[... at Sudoku]
When I first started with Sudoku puzzles my interest was "how do I reduce these to an algorithm?" I wrote some code that would solve the puzzles and then started to try do it in my head.
I got better and better and the simpler puzzles started to get very boring and the harder ones became easy. Then, recently I got hold of an advanced Sudoku book and I was hooked once again.
But there was one puzzle that I just couldn't do. I would stare at the thing like it was a novel I could not put down. Hours went by and I was starting to see blocks in my sleep. So I decided to re-visit some of the online Sudoku solver sites I had used to help build my Sudoku solver. (Why not use my own solver? Its on a disk, somewhere!)
I found a good site that shows "hints" (because after all, I want to know how to solve it. If I wanted the answer, I could have just flipped to the end of the book but then I would have learnt nothing from the experience)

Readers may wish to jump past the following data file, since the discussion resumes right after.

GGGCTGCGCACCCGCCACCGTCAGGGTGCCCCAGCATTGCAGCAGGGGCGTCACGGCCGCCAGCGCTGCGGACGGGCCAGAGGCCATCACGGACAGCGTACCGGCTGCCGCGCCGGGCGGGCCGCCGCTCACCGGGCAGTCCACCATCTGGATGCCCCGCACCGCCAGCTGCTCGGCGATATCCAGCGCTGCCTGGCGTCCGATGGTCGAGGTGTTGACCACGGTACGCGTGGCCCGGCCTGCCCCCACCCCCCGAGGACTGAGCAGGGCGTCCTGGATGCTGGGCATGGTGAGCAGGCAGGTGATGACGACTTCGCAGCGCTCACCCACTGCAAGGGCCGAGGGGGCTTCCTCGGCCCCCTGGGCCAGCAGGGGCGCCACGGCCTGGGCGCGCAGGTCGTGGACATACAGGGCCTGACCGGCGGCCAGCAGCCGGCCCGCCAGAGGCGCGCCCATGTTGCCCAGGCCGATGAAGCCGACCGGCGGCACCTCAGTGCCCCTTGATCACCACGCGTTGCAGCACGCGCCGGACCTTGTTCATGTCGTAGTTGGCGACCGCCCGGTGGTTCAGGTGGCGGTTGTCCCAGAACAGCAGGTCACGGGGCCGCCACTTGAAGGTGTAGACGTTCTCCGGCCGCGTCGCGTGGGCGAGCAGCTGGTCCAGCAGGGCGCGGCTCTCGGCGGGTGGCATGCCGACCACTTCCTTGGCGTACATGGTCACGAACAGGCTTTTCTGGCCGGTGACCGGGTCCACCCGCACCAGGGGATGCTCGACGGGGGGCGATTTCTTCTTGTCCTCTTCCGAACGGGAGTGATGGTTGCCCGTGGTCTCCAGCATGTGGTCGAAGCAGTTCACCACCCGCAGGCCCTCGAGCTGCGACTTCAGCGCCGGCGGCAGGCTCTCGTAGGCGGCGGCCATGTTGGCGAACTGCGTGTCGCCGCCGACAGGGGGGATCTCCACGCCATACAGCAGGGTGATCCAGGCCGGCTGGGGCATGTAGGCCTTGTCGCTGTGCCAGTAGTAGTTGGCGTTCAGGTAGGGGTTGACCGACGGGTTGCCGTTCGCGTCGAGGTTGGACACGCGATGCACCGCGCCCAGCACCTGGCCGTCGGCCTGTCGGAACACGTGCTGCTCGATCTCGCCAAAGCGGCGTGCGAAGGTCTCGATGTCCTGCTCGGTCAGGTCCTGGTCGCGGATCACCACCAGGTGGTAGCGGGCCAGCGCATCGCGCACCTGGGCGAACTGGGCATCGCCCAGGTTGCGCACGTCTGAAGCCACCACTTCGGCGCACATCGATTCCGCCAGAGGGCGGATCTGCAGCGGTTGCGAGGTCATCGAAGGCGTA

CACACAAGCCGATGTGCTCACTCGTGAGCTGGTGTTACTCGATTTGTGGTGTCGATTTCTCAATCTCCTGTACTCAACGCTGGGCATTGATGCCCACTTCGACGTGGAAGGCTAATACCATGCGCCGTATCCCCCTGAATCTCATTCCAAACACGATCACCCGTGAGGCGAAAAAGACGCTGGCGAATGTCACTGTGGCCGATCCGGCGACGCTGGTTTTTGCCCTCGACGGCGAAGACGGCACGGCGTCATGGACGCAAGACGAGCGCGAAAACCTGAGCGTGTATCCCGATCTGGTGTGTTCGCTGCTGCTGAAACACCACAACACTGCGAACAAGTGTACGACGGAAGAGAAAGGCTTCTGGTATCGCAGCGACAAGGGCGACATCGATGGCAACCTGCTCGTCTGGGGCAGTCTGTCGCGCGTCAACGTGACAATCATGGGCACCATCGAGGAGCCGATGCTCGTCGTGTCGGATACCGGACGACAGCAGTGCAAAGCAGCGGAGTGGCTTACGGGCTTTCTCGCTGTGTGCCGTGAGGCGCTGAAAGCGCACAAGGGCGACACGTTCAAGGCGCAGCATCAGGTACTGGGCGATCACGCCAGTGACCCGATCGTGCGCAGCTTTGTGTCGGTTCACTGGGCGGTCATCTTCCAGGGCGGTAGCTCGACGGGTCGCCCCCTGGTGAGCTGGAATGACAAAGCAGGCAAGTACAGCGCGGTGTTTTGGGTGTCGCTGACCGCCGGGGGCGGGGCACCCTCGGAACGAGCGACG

I typed the puzzle into the site and *boom*... a hint... yay. I was well on my way to solving the puzzle. I actually just really wanted one number and the rest all fell into place.
[The actual point of this long blog is here ;) -] Once I knew what the next number of the Sudoku was then I could work out how I should have gotten to it. But the PC showed me how it would have gotten to it and it was a totally different method altogether. Its obvious but not always on top of our mind, Computers and Humans inhabit the same world but our world view is very different.
This is why Spam gets through. This is why passwords don't work. This is why brute force does work. This is why Web-filters don't work.This is why DLP is partially effective.
Using technical controls for human created problems is what Information Security is all about. Its also something doomed to fail. Whats better? I wish I knew.
[... at Sudoku]